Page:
Should I Remove Montgomery Tubercles?

Montgomery’s tubercles are generally normal and indicate that your breasts are functioning properly. They typically shrink or disappear on their own after pregnancy and breastfeeding. If you are not pregnant or breastfeeding and wish to remove the tubercles for cosmetic reasons, your doctor may suggest surgery. This option might be considered if the tubercles cause pain or inflammation. The surgical removal process involves your doctor excising the bumps around your areola. It is an outpatient procedure lasting about 30 minutes, usually without the need for hospitalization. Expect some scarring after the surgery. Collaborate with your doctor to decide if this option aligns with your needs and preferences.

Home Remedies For Removal

If you are looking to naturally reduce the size of Montgomery’s tubercles at home and you are not pregnant or breastfeeding, there are a few remedies you can try. One approach is to apply a warm compress by pressing a towel soaked in warm water on your nipples for approximately 20 minutes each night. Additionally, you may consider using natural topical solutions such as aloe vera gel, shea butter, or cocoa butter around your nipples. Making adjustments to your lifestyle can also play a role – increasing water intake, reducing sugar consumption, and maintaining a healthy diet with minimized sugar and salt. These measures aim to create conditions that may help prevent the enlargement of tubercles. Keep in mind that while these home remedies may offer relief, if you have persistent concerns or the condition persists, consulting with a healthcare provider is advisable.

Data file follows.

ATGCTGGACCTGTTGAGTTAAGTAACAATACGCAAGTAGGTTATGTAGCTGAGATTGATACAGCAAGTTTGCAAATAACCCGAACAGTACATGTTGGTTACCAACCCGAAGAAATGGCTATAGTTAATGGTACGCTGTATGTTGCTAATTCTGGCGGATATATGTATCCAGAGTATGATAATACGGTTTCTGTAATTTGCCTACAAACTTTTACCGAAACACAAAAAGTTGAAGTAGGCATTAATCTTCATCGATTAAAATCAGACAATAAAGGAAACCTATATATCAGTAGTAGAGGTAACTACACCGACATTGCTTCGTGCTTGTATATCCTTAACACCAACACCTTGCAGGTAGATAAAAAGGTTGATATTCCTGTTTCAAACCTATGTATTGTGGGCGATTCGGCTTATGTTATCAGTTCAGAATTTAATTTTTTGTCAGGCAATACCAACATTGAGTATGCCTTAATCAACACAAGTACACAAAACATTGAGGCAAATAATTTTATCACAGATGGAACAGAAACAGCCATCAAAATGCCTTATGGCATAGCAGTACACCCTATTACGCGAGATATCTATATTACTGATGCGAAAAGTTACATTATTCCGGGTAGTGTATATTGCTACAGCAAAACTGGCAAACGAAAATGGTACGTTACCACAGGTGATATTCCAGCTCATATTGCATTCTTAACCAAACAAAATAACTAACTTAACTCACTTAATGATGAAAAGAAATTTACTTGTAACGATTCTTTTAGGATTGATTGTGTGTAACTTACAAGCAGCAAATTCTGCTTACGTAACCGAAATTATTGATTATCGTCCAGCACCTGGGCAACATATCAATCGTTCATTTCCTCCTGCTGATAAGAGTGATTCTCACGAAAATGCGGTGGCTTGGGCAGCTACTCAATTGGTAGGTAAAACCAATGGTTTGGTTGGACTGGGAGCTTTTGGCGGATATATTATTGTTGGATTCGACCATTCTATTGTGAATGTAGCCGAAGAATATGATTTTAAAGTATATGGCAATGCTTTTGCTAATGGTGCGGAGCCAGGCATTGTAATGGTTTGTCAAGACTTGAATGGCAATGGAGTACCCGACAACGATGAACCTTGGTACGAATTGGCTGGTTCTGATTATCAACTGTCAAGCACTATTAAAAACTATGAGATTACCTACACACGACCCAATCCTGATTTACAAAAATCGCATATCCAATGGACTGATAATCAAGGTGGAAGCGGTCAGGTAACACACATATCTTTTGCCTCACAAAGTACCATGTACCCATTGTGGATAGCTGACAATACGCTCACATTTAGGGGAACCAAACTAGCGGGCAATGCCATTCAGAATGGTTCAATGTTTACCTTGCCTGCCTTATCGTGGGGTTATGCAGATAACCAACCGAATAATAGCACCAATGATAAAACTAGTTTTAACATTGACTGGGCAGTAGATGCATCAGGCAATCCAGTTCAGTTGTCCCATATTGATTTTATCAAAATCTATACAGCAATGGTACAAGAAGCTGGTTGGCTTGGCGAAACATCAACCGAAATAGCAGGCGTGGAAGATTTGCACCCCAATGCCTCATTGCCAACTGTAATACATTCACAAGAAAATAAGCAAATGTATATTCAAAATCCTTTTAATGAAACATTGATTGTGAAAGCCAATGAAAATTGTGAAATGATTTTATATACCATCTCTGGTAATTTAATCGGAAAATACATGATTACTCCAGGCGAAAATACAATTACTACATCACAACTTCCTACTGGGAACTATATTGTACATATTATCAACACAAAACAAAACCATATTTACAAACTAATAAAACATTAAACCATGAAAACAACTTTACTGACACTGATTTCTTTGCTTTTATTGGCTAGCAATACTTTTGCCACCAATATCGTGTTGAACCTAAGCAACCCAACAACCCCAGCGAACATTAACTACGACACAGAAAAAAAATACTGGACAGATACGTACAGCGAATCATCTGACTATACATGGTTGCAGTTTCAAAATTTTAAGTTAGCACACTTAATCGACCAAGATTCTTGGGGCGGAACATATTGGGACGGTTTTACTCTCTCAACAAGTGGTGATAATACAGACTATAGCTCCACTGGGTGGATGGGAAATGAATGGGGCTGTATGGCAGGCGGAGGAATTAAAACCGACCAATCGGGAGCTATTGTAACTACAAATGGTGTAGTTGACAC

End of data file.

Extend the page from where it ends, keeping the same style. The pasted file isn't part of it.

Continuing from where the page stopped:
Related: Enhance Your Breast Naturally By 10 Boob Workouts

Do’s and don’ts

In most cases, there is usually no special action required if you notice Montgomery’s tubercles. To maintain the area free from infection and inflammation:

Keep it Clean:

  • During pregnancy and breastfeeding, wash your breasts daily with warm water. If you’re not breastfeeding, a mild cleanser is generally safe for daily use.

Avoid Oils and Lubricants:

  • Refrain from using oils and other lubricants on the tubercles.

Don’t Attempt to Pop:

  • Avoid attempting to pop the tubercles, as it can be risky.

Wear Comfortable Bras:

  • Wear a comfortable, clean bra daily.

If the presence of tubercles is bothersome, especially when you’re not pregnant or breastfeeding, consider discussing potential options for surgical removal with your doctor. However, it’s essential to be aware that this may impact your ability to breastfeed in the future. Always consult with your healthcare provider for personalized advice and guidance.

Related: Why Are My Nipples Itchy? Discover The Reasons Behind Nipples And Breast Itching


Montgomery tubercles, small bumps around the nipples, are entirely normal and commonly observed during pregnancy, breastfeeding, puberty, and throughout the menstrual cycle. While these tubercles typically do not cause discomfort, any pain may signal a potential infection, warranting consultation with a healthcare provider. Montgomery tubercles can develop for various reasons, and their presence is a normal aspect of the physiological changes that occur in the breasts during different life stages. If you experience any unusual symptoms or concerns related to Montgomery tubercles, seeking professional medical advice is recommended for proper evaluation and guidance.